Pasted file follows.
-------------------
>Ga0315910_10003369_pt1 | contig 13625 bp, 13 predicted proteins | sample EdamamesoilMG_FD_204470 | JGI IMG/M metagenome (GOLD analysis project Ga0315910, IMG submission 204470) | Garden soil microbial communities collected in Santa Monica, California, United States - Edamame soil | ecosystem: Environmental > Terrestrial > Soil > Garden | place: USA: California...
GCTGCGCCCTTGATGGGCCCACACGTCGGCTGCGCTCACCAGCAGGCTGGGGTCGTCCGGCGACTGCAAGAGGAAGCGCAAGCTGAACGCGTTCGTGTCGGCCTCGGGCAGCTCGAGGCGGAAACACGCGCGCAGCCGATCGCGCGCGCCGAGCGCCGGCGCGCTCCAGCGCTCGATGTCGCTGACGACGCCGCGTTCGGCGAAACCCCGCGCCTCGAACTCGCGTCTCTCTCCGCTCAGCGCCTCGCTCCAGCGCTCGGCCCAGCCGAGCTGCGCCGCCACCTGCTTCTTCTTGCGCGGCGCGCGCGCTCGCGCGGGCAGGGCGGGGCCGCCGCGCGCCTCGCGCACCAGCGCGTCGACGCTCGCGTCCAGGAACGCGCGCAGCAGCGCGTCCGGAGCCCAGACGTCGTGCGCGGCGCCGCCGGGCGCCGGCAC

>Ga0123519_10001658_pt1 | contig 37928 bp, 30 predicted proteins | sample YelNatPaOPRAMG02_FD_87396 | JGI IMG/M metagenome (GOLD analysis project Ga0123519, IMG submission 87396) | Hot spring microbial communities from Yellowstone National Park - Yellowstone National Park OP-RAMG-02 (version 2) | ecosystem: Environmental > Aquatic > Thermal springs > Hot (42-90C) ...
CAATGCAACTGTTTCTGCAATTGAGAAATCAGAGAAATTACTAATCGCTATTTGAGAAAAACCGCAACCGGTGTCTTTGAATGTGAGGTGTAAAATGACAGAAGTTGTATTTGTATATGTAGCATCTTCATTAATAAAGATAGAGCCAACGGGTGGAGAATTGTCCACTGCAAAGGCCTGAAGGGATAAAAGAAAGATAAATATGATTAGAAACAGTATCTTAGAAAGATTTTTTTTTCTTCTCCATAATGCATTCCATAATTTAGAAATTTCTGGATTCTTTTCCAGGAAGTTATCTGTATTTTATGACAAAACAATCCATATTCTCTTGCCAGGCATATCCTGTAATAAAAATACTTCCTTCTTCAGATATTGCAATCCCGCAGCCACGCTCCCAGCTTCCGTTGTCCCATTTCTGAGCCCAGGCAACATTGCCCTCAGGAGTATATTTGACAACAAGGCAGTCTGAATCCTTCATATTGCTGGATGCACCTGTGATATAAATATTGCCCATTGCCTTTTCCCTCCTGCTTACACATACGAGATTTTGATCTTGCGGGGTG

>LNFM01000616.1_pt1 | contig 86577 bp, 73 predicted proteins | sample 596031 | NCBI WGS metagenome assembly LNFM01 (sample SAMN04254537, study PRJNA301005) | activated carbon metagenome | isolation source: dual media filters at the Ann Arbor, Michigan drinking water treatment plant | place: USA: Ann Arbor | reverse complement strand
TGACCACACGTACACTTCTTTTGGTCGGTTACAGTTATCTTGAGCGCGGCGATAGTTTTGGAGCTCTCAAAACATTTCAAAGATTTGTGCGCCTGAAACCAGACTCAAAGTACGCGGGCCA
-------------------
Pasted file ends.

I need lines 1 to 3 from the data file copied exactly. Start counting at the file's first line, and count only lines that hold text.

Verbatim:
>Ga0315910_10003369_pt1 | contig 13625 bp, 13 predicted proteins | sample EdamamesoilMG_FD_204470 | JGI IMG/M metagenome (GOLD analysis project Ga0315910, IMG submission 204470) | Garden soil microbial communities collected in Santa Monica, California, United States - Edamame soil | ecosystem: Environmental > Terrestrial > Soil > Garden | place: USA: California...
GCTGCGCCCTTGATGGGCCCACACGTCGGCTGCGCTCACCAGCAGGCTGGGGTCGTCCGGCGACTGCAAGAGGAAGCGCAAGCTGAACGCGTTCGTGTCGGCCTCGGGCAGCTCGAGGCGGAAACACGCGCGCAGCCGATCGCGCGCGCCGAGCGCCGGCGCGCTCCAGCGCTCGATGTCGCTGACGACGCCGCGTTCGGCGAAACCCCGCGCCTCGAACTCGCGTCTCTCTCCGCTCAGCGCCTCGCTCCAGCGCTCGGCCCAGCCGAGCTGCGCCGCCACCTGCTTCTTCTTGCGCGGCGCGCGCGCTCGCGCGGGCAGGGCGGGGCCGCCGCGCGCCTCGCGCACCAGCGCGTCGACGCTCGCGTCCAGGAACGCGCGCAGCAGCGCGTCCGGAGCCCAGACGTCGTGCGCGGCGCCGCCGGGCGCCGGCAC

>Ga0123519_10001658_pt1 | contig 37928 bp, 30 predicted proteins | sample YelNatPaOPRAMG02_FD_87396 | JGI IMG/M metagenome (GOLD analysis project Ga0123519, IMG submission 87396) | Hot spring microbial communities from Yellowstone National Park - Yellowstone National Park OP-RAMG-02 (version 2) | ecosystem: Environmental > Aquatic > Thermal springs > Hot (42-90C) ...